Dave Potter died in a racing crash at Oulton Park in 1981. He had raced for sponsor Ted Broad for six years and the death of one of racing's most-loved riders was such a blow that Ted withdrew from the sport.
Jim Greening recalls the career of the quiet Yorkshireman. [From Classic Racer]
In 1970, 19 year-old Dave Potter loaded his 500cc production Norton and BSA Gold Star into his van and headed south.
He was off to take up employment with Paul Dunstall and, with luck, make a racing name for himself - despite his previous track experience amounting to only the heady heights of one meeting at Croft.
Anything but the typical brash Yorkshireman, he became one of the nation's favourite racing sons, admired for his modesty, skill, dedication and welcoming nature.
His southern racing career hardly started with a bang. Well, it did when he crashed the Norton at Lydden after heading for a non-existent gap, left by the winner. He did, however, make ample amends by becoming Lord of Lydden in 1971 and '72.
With his Norton taking 750 Dunstall parts on board, he started his winning ways at Snetterton before a change of employment put him on Gus Kuhn Nortons. The contract with Vincent Davey amounted to 'works' bikes and half the prize money, which boosted his mechanic's wages in the Kuhn establishment.
Lord of Lydden, British 750 Champion and Hutchinson 100 Mellano Trophy winner, he stuck faithfully to the Commando based machines until their competitive puff ran out.
The blow left him at a loose end, but not bitter or naïve about the 'profession' that needed supplementing with part-time work. It wasn't until 1978 that he felt free to sign-off for the winter.
Of the Gus Kuhn Nortons he said, "When I raced the twins they were competitive, and you could transfer from club to national level on the same machine."
Years later, he could point to clubmen making the transition on RG500 Suzukis. "Sure, it looks a whole different game with the sophisticated machines," he told me at the time. "Basically it's the same because riders going places must always have competitive machinery."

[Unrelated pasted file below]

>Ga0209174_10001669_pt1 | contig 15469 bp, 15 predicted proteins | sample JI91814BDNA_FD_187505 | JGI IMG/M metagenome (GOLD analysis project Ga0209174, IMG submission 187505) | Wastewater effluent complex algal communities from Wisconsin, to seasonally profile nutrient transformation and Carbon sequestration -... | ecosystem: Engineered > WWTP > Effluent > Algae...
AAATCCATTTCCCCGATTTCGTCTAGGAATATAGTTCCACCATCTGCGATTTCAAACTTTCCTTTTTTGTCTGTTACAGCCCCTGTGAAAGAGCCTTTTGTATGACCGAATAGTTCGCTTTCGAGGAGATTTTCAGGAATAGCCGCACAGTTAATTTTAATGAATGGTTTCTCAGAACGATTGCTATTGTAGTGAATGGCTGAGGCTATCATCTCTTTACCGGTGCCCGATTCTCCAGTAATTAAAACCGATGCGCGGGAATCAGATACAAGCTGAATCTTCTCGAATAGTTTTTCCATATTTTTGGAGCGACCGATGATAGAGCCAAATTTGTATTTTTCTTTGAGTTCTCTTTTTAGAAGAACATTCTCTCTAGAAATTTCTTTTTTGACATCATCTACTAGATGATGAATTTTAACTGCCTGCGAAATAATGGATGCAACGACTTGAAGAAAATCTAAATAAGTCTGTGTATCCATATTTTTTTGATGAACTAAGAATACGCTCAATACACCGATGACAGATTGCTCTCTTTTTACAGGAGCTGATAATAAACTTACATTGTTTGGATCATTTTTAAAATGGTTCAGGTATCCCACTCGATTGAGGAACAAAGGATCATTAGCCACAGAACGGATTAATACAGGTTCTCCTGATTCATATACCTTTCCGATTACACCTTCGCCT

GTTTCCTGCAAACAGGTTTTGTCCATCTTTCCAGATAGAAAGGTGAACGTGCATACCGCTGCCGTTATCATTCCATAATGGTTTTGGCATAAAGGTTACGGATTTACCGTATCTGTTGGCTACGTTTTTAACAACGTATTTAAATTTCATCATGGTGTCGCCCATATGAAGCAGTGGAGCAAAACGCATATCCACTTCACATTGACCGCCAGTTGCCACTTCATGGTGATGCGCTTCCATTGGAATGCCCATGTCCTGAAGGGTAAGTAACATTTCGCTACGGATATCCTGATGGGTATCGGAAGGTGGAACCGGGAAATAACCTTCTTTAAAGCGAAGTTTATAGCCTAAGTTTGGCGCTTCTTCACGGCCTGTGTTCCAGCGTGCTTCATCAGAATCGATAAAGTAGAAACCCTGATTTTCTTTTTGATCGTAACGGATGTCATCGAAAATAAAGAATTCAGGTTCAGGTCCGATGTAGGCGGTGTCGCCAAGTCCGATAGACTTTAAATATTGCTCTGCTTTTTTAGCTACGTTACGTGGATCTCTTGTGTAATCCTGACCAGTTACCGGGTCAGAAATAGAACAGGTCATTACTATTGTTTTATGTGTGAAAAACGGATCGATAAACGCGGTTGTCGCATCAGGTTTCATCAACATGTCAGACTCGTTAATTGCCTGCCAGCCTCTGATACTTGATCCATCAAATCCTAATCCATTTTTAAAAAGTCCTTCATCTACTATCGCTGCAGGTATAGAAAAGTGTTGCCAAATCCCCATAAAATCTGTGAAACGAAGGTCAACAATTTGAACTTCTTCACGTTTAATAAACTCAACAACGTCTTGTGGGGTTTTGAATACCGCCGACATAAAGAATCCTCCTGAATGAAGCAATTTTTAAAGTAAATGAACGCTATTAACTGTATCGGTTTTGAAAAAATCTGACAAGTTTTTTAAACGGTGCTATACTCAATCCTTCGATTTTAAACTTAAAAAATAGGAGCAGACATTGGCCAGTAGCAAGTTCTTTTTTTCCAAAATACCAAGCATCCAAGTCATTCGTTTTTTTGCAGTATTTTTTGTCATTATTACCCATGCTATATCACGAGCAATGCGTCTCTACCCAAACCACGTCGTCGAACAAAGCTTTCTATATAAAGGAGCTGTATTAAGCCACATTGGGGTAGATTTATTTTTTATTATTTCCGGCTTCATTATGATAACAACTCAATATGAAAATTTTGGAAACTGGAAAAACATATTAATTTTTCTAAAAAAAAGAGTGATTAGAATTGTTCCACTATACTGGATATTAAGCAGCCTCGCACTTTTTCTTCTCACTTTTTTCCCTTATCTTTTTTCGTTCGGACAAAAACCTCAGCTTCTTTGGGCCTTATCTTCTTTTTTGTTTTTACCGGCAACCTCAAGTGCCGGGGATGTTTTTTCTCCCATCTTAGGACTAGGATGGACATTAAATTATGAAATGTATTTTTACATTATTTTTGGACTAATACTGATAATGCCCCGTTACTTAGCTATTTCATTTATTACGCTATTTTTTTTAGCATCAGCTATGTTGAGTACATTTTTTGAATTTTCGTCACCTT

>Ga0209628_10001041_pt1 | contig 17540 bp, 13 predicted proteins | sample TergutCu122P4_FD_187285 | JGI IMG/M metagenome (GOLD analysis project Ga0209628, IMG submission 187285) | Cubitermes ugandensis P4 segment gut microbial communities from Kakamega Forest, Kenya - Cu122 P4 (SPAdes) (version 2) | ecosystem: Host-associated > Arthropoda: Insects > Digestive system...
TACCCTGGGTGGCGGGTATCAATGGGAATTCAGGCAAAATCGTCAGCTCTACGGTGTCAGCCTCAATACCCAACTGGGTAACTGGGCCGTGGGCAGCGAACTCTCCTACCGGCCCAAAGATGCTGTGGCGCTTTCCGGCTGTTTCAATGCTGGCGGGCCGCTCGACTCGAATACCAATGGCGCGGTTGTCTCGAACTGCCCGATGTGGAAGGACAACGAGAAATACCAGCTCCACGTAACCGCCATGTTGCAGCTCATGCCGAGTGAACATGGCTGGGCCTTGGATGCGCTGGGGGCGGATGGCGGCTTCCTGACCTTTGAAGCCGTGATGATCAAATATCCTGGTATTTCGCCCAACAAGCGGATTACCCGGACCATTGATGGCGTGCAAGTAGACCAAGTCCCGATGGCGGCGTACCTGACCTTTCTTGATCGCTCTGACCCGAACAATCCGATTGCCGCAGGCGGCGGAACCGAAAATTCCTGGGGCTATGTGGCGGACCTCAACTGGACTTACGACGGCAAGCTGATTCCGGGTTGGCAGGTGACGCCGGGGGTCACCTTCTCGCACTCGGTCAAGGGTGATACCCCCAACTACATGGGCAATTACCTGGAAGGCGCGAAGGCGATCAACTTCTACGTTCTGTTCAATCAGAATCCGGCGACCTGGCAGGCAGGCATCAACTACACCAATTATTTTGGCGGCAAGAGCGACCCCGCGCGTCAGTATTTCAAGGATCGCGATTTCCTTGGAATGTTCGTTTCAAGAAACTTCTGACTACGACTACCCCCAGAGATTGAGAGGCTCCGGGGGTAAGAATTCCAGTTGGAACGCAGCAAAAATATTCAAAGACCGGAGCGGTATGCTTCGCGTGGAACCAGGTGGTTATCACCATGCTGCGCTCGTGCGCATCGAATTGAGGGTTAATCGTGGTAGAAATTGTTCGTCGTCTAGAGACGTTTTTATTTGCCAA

The Kuhn years teamed Potter with Gary Green on endurance BMWs in the Bol d'Or, Barcelona 24-hour and other Continental 'marathons'. They took second place in a 1000km Le Mans race, riding a pre-production BMW 900.
A complete change of direction put Potter on former European hydroplane champion Willie Ryan's Crescent - a three cylinder two stroke that should really have stayed in a boat. Dave 'raced' the triple in the TT, but spent most time trying to make it survive a short-circuit meeting.
Totally frustrated, he seriously considered packing up, but changed his mind on hearing that Barry Ditchburn was leaving Ted Broad to join Kawasaki. Blunt Southerner and quiet Northerner gelled to perfection.
Although 500s figured in their plans, the major shots were fired by TZ700 and TZ750 Yamahas in pursuit of the MCN Superbike championship.
Dave almost hit the bull in 1978, carrying 100 points to the Brands finale and chasing Barry Sheene's 116. Unfortunately, the chance went begging with a spill on Clearways, handing third-place Sheene his fifth title.
Remarkably, the outcome of the 1979 Superbike battle was decided at Clearways, where Potter squeezed past Ron Haslam (Honda) to take victory by inches to pick up five bonus points and finish three ahead of Ron.
A hard won victory, all things considered, as Dave raced with a hefty dose of jet lag and a sore arm after returning from the Yamaha demonstration races at Sugo, where the Japanese Dunlops had let go.
Overseas ventures were curtailed by choice; Potter's choice as Ted never put undue pressure on his rider. Three visits to the 1979 F750 venues brought the meagre reward of 20th in the table, and his best GP result was sixth in the 1981 Dutch 500 TT.
What he judged as a war of attrition, GP organisers and riders kept his world championship aspiration on a tight rein. Anyway, a privateer 500 Yamaha hardly rated as the be-all-and-end-all of GP equipment.
Shooting for his Superbike hat-trick, Potter crashed at Oulton's Cascades and died in hospital without regaining consciousness. He left a wife, two children and a host of stunned fans - but no bitterness.
In a letter to the motorcycle press, Sue Potter wrote: "I regret my husband's death but I do not feel bitter. David was a lucky person in that he was able to pursue the thing he most liked doing - motorcycle racing. We had a good life together which included having two children and making many wonderful friends. What better memories could anyone ask for?"